Indianapolis 500 – Innovation Since 1911
In the fall of 1908, Carl Fisher bought an Indianapolis farm northwest of the city where he sought to build a proving ground for innovation -A place where automotive reliability, speed, and strength could be tested. Often referred to as “The Brickyard”, a name given from the 1909 surfacing project including 3.2 million street paving bricks covering the track, the speedway quickly became an integral part of racing tradition. A century later, the Hulman family continue Fisher’s dream, and today, the Indianapolis Motor Speedway remains the largest spectator sporting facility in the world with enough room to fit Yankee Stadium, the Rose Bowl, Churchill Downs, The coliseum in Rome, and Vatican city combined, within its grounds.
This year will mark the 100th running of the Indianapolis 500. For over 100 years the Indianapolis Motor Speedway has been at the epicenter of automotive innovation. Here’s a look at some of the simple advances sparked by the quest for speed and innovation at the Brickyard.
In 1911 at the inaugural Indianapolis 500, Driver Ray Harroun entered the only single-seater automobile, a stinger-tailed Marmon Wasp. While Harroun road solo, all the other drivers had a “mechanic” riding along with the them, which was common during this era. The other drivers complained that without a mechanic beside him,
Harroun would be blind to racers closing in from behind, and thus be a danger to all. His solution: a rectangular mirror mounted to the cowl on four steel dowels. Harroun won the race, and by the mid-teens the device—marketed as a “mirrorscope” or “cop-spotter”—was a popular aftermarket accessory. Incidentally, Harroun’s mirror was an initial bust as it vibrated so fiercely during the race he couldn’t see anything. However, the concept still remains in effect today in passenger vehicles around the world.
Fatalities during the early years of the Indianapolis 500 were typically the result of drivers being ejected from their vehicles. In 1922 Barney Oldfield, being thoughtful of the peril involved in such an experience, ordered a harness from a parachute manufacturer, which he then fitted to his vehicle. His instincts and ingenuity coined him as the first driver to use a seat belt. Unfortunately, Automakers resisted early implementation of the device until Nash Motors began offering factory installed seat belts in 1949. By 1964 this feature became standard practice in nearly all vehicles.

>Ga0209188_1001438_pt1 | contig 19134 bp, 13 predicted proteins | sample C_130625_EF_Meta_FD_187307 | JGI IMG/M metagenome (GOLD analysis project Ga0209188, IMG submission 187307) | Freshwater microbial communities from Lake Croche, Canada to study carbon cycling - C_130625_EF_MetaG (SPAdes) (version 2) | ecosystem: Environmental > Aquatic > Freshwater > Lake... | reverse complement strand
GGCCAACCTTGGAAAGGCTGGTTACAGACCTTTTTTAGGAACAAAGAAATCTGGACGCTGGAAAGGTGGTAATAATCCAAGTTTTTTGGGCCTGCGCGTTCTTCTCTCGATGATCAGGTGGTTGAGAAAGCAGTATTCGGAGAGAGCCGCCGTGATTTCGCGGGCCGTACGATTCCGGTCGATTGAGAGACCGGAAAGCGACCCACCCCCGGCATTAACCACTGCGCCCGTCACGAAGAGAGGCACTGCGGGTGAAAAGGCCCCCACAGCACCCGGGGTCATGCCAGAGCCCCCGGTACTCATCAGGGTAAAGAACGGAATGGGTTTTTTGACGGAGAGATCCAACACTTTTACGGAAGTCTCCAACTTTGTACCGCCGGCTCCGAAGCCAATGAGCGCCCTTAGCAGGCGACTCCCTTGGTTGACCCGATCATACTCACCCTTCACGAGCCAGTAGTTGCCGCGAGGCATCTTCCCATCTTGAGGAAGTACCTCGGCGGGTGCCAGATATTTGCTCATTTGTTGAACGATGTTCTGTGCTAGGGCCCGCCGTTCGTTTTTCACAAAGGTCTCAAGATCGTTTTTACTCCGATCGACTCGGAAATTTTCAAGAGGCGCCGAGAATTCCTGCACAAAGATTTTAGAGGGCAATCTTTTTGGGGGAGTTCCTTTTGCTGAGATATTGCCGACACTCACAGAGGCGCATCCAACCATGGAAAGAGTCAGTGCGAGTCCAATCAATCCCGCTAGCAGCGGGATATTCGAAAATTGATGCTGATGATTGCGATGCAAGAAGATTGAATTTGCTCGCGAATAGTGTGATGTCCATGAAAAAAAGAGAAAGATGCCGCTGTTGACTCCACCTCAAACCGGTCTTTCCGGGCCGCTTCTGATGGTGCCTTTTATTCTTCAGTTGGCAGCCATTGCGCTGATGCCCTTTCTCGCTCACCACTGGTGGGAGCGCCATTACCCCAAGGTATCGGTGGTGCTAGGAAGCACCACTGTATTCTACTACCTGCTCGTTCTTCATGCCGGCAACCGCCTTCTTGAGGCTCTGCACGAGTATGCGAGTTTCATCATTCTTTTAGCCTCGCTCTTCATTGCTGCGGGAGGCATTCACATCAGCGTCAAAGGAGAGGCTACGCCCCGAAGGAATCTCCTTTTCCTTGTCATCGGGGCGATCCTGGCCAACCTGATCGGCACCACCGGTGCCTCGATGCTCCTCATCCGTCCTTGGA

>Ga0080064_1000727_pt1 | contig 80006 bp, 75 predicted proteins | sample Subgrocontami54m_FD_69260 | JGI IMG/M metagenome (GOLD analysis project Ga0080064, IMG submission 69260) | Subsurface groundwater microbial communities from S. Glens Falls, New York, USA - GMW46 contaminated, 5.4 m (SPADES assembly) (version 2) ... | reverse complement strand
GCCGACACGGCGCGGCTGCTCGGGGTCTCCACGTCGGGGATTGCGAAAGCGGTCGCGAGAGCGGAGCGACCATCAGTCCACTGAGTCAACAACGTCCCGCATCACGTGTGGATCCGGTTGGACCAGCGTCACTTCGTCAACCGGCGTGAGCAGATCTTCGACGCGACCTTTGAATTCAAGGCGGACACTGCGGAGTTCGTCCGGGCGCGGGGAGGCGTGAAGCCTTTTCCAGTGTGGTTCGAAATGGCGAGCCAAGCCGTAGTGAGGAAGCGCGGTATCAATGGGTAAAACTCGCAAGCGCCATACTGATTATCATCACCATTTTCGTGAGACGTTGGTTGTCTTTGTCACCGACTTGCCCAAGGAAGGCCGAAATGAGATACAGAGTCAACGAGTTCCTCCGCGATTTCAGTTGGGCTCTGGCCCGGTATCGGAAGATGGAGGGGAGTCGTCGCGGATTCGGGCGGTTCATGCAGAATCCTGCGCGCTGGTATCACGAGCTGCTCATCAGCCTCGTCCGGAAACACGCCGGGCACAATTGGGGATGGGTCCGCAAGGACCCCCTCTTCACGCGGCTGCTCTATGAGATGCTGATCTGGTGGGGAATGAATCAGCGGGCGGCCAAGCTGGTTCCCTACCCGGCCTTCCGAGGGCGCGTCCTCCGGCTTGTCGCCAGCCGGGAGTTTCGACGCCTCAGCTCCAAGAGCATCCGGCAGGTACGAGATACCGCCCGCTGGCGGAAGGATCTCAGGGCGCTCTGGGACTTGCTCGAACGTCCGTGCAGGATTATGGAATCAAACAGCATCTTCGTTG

After winning the 500 in 1922, driver Jimmy Murphy thought he could improve his lap times if he were pulled, rather than pushed, through the turns. Along with legendary engineer Harry Miller, he designed a transverse-mounted transmission, eliminated a drive shaft, as well as heavy rear differential. As a result, he was able to remove 150 pounds from the car’s weight and improve the speed of his vehicle. In addition to this triumph, his design also enabled the driver to sit on the floor pan, ultimately lowering the center of gravity and improving stability of the vehicle. Unfortunately, Murphy died in a wreck in 1924 before being able to test out his new concept. However, driver Dave Lewis was able to pilot the car into second place at the 1925 running of the Indianapolis 500. This innovation had a domino effect, prompting other teams and automakers to adopt what is now the standard for passenger vehicles.
Since the inaugural 500 there have been many other attempts by designers, mechanics, and even drivers to innovate, gain advantage, and win the Indianapolis 500. While not all of these ideas have become as common place and universal as the rear view mirror, innovation and technological advancement has been, and remains, a fundamental part of the Speedway. The vision set forth by Carl Fisher, this continuous strive for innovation, is what created and continues the legacy of the Indy 500 — the Greatest Spectacle in Racing.
In honor of the 100th running of the Indy 500, Catalyst is giving away tickets and passes to visit the Speedway during: The Indianapolis Grand Prix, Carb Day, Practice Days, and the Indy 500.
The deadline for entering your submissions is Friday April 29th, 2016 at Midnight.